Toulouse, the fourth largest city in France, may be best known as the home of Airbus. But the city hides its industrial heart with a dynamic pedestrian town centre and a great gastronomic vibe. Here are our top 10 tasty tidbits from our recent visit to the “Pink City.”
1. Cassoulet. This savory, slow-simmered stew has inspired a constant contest between three southwestern towns: Castelnaudary, Carcassonne and Toulouse. The distinguishing feature of Toulousian cassoulet is the sausage – one of our favorites – and it’s the “secret sauce” in cassoulet. We love the homemade cassoulet at local restaurant Le Colombier. (14, rue Bayard; Tel +33 (0)5-61-62-40-05)
2. Toulouse Sausage. It’s a fresh sausage, free of color additives, made with lean pork and seasoned only with salt and pepper. Butchers and market vendors proudly display it in a continuous spiraled layer on a large platter. Order it by weight or length.
3. Gateau de Fénétra. The name of this cake comes from an ancient Roman “feretralia” ceremony which celebrated the dead. During the celebration, the decorations included lemons, dried fruit and almond paste, all of which are now featured in this rare delicious cake. The best we found was at Régals, made with meringue and marzipan and flavored with candied lemons and apricot marmalade. (Régals Spécialities Toulousaines, 25 rue du Taur; Tel: +33 (0)5-61-21-64-86)
4. Violet anything. From the sugared violet flowers and a violet liqueur to almonds covered with violet-infused chocolate, violet is an iconic symbol of Toulouse. Violets from Toulouse developed into a big industry in the 1800s, with over 400 producers filling a world-wide demand for the fragrant, light-purple flower. In the 1950s production died out and it wasn’t until the 1980s that a few enthusiasts launched a growing programme to preserve the Violette de Toulouse. A must-do: Discover La Maison de la Violette, an old peniche turned into a boutique and dedicated to violets. Visitors can smell, test and taste products made from violets. (Boulevard Bonrepos, 31000 Toulouse; Tel: +33 (0)5-61-80-75-02)
5. Brie from Xavier. This is Toulouse’s trendy cheese shop. The brie is a secret family recipe made with unpasteurised cow’s milk and stuffed with a truffled creamed centre – not be missed. We know, we know – usually the best brie comes from Meaux or Melun, but now you can add Toulouse to that list. So creamy and flavorful! (Xavier, 6 Place Victor Hugo; Tel: 33 (0)5-34-45-59-45)
6. Cauchot Lajaunie candies. This iconic candy began life in the 18th century as a cure for coughing and bad breath. In 1880, Leon Lajaunie, a Toulousain pharmacist, modified the recipe, upgraded the packaging and a candy star was born. It’s still manufactured in Toulouse.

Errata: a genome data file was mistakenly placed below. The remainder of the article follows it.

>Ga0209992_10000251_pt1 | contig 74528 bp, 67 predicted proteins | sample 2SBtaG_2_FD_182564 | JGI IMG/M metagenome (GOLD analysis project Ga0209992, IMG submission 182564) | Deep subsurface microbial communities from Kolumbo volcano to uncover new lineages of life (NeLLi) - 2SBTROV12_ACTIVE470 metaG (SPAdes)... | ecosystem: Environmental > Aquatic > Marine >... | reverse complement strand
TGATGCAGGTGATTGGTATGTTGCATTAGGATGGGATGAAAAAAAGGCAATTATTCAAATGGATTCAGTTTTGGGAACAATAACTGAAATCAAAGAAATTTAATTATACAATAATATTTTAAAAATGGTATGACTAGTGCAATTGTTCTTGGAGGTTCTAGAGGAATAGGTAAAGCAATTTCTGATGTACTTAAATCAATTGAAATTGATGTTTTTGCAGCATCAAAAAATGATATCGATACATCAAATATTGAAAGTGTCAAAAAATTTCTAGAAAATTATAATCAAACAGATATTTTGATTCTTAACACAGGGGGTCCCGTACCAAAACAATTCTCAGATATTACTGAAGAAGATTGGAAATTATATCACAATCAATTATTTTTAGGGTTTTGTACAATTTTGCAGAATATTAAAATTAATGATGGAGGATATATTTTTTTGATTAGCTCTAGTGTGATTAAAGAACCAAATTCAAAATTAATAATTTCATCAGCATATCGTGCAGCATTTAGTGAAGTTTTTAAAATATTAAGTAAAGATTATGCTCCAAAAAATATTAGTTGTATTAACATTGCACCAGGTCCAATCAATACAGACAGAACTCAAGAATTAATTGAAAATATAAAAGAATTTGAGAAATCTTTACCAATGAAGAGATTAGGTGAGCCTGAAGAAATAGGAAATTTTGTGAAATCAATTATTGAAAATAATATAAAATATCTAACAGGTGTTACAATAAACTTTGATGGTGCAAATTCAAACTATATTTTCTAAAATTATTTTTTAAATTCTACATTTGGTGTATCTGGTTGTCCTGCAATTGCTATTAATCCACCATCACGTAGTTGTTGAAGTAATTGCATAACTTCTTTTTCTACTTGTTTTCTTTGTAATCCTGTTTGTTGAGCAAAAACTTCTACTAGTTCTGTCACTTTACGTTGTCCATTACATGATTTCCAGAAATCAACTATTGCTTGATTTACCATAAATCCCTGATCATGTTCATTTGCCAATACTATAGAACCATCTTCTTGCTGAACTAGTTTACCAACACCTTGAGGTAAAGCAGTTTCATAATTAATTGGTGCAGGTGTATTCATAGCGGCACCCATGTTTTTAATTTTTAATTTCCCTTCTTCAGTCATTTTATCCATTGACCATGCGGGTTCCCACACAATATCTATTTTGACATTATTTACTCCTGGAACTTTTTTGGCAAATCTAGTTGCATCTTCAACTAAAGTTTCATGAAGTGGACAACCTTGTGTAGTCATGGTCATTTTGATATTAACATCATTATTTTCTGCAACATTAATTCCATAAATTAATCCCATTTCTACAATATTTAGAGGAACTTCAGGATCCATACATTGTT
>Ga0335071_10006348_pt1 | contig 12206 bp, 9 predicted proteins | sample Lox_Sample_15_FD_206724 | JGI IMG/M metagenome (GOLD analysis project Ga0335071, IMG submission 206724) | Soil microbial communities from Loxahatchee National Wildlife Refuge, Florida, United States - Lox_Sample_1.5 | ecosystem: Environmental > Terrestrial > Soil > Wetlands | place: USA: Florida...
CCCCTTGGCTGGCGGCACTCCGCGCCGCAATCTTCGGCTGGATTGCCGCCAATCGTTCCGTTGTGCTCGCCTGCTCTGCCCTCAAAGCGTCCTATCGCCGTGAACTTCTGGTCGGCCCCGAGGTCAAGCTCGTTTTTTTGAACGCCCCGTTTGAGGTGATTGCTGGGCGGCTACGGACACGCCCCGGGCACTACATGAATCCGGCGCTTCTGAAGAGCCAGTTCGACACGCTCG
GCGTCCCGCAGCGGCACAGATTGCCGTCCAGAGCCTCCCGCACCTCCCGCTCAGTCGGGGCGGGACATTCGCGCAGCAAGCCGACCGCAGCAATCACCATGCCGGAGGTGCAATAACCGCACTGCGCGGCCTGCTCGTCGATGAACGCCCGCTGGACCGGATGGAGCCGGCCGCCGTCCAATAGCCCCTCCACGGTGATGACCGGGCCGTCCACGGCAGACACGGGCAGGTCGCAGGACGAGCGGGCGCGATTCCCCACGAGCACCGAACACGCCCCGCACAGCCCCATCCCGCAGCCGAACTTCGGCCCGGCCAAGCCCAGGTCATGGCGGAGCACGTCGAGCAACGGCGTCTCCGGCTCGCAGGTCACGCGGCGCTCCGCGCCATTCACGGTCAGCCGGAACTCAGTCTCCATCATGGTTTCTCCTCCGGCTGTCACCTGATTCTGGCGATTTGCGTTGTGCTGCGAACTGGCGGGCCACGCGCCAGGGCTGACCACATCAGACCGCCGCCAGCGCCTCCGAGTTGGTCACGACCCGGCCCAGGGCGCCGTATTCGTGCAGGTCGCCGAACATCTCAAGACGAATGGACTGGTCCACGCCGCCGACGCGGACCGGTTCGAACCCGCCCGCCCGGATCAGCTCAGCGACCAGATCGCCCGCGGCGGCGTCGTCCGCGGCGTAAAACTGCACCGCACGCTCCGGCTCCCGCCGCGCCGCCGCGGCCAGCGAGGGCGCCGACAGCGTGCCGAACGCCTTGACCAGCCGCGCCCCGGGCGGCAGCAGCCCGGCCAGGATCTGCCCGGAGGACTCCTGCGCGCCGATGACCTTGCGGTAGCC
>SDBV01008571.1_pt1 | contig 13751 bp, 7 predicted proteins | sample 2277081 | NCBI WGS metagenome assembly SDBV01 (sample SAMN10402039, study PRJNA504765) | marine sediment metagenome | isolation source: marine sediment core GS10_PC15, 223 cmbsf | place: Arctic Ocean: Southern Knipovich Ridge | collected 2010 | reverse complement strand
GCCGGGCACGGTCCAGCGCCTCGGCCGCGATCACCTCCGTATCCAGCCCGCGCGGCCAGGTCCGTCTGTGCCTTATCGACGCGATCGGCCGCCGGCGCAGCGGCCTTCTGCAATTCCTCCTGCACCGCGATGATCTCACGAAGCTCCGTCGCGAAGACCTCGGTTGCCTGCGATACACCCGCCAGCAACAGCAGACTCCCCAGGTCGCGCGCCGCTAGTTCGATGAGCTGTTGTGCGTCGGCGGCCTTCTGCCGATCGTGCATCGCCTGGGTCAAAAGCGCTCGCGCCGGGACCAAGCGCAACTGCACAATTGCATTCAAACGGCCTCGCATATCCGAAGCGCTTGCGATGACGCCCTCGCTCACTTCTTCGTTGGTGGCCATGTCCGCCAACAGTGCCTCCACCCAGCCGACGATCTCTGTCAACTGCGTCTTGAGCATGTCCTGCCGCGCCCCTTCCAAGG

7. Fronton wine. The vineyard lies at the edge of Toulouse and is known as Toulouse’s house wine. It’s a fine, elegant, contemporary red wine, made from la Negrette, a grape variety grown only in this area. With its fruity and supple aroma, the wine goes well with regional confits, cassoulet, Toulouse sausage and cheeses. Stop by Chai Vincent at the Marché Victor Hugo and enjoy a tasting session of this local wine accompanied by fresh charcuterie and cheeses. (Chai Vincent, Marché Victor Hugo; Tel: 33 (0)5-62-30-86-46)
8. Toulouse goose. Yes, the oie (goose) is large and loose in Toulouse. The grayish brown wattling goose is well-known for its size and feathers, quality liver (foie gras), and greasy fat. It is highly prized in local cuisine.
9. Pavé du Capitole. Toulouse confectioner René Pillon created this dark chocolate sweet. Your tastebuds will thank you when you visit Patissier-Chocolatier Maison Pillon and you bite into a small shortbread biscuit topped with orange praline and ganache, covered in chocolate and iced with green fondant. (2, rue Ozenne)
10. Hippocras. This “old” drink recipe is a combination of beer and honey. It dates from the Middle Ages. Feel like having a unique libation? Order it the next time you’re in Toulouse.
Kathy Morton and Debra Fioritto, certified by Atout France as “France specialists,” are travel planners for New York-based Tour de Forks. Recipients of the Julia Child Endowment Fund Scholarship, they design personalized epicurean adventures in France. Past clients include Ina Garten of Food Network and Barefoot Contessa fame. Join Tour de Forks for an uncommon epicurean adventure in France. For more information, visit: www.tourdeforks.com. Tel: 212.327.3424